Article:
We’ve had our sport with Mr. Tarantino — who can resist? — but in his tale of implacable slave rebellion there is undeniably something broadly threatening to the interests of entrenched elites corrupted by unchecked power.
Nested within the local and historical particulars embedding “Django” in America’s pre-Civil War South is a rabble-rousing call to arms, a timeless and universal narrative of oppression, struggle and freedom. Mr. Tarantino tells the tale of a slave who, with the aid of a sympathetic foreigner, escapes bondage and turns the tables on his ruthless masters in a relentless campaign to regain his family, reclaim his liberty and punish the privileged elite of complacent oppressors who’d kept him in captivity.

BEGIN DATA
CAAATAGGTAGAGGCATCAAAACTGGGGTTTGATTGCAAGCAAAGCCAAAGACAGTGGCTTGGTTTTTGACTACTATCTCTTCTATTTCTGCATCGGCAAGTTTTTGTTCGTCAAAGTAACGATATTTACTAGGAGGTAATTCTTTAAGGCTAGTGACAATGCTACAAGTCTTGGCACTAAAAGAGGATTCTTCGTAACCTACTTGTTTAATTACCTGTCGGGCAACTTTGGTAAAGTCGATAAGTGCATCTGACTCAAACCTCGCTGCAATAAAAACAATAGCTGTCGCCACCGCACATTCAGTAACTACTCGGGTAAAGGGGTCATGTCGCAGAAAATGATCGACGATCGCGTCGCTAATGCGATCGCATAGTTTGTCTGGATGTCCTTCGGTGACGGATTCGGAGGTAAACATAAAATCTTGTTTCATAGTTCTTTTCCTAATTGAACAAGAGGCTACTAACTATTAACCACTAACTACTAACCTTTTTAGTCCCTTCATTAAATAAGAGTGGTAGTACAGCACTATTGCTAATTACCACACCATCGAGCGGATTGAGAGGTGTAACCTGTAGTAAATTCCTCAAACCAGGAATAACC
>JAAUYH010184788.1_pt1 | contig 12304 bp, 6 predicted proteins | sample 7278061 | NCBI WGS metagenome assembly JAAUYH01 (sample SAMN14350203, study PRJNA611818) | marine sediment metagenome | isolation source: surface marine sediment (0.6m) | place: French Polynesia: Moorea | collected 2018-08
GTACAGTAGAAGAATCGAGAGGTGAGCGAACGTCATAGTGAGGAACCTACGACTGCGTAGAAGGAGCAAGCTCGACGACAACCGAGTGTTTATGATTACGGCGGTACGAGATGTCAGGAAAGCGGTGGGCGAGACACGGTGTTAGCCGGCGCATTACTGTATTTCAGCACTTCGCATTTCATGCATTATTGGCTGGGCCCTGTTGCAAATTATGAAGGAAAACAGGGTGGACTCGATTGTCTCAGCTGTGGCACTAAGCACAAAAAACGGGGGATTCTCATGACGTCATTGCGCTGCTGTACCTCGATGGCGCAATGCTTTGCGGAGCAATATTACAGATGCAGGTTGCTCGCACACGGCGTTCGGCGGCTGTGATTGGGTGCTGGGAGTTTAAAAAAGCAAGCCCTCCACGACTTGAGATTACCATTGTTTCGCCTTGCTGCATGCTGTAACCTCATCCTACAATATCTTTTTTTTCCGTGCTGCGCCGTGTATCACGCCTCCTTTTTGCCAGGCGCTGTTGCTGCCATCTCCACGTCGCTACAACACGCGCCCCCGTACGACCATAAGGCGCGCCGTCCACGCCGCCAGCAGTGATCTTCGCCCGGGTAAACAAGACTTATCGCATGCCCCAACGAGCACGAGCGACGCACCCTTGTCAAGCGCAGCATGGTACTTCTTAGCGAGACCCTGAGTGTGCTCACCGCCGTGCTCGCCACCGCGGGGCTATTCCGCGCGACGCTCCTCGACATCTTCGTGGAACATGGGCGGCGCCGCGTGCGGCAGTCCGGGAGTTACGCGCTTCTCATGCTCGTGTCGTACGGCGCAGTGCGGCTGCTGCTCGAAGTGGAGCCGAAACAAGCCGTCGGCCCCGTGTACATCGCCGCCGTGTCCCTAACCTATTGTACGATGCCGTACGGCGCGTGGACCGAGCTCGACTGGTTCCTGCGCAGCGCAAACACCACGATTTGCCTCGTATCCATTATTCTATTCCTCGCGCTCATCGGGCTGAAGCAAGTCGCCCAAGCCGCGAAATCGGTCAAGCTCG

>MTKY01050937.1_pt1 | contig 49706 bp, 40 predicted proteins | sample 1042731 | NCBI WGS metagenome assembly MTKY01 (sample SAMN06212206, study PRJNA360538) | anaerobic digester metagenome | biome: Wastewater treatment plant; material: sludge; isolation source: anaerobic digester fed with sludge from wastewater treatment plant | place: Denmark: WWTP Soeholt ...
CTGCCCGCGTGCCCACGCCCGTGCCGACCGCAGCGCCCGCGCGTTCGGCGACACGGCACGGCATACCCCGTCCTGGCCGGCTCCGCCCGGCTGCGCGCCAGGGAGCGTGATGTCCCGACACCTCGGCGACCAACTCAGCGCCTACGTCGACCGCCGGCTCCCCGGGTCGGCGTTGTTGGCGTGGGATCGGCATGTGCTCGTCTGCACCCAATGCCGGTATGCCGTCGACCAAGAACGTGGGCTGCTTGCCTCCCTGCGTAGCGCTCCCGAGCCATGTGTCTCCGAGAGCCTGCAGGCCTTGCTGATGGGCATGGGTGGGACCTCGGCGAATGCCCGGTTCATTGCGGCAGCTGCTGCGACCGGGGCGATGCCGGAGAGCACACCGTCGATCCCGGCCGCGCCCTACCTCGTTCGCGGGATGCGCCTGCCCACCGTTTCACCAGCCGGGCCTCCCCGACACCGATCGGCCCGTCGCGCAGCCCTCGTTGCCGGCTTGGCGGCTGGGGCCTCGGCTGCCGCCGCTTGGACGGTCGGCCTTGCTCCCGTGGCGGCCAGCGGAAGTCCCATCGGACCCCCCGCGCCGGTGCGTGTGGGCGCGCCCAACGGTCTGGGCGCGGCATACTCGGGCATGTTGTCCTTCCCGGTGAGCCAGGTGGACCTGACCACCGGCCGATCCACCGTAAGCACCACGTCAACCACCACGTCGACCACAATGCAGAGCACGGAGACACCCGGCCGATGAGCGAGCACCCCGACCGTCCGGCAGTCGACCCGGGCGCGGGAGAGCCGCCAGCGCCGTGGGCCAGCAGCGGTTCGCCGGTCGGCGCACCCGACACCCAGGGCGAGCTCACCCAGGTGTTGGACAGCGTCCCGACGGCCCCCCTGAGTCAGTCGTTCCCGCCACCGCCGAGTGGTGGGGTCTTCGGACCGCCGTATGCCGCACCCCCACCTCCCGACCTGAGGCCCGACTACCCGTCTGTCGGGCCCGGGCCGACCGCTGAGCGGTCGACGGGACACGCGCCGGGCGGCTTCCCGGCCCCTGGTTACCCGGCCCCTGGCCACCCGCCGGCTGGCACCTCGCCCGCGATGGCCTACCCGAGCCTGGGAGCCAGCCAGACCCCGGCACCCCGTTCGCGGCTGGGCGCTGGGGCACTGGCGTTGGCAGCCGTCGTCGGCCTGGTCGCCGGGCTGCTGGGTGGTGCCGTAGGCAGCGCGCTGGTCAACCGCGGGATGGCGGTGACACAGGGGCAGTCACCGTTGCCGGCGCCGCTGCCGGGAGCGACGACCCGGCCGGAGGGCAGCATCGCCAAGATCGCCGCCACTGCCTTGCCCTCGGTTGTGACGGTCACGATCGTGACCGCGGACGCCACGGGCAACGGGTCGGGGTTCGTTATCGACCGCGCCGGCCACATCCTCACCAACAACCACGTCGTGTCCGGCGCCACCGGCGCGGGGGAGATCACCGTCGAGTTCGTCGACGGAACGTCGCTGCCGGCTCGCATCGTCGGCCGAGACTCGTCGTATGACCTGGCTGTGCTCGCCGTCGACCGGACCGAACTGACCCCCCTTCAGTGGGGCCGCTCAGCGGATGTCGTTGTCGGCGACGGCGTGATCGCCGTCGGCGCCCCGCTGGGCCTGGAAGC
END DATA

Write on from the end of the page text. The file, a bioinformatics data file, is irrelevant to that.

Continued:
If I belonged to a privileged Chinese Communist Party elite of notoriously parasitic apparatchiks dictating the terms of existence — down to fundamentals of family size and structure — to a captive population of more than a billion, I’d be in no hurry to approve that movie for wide national release. Would you?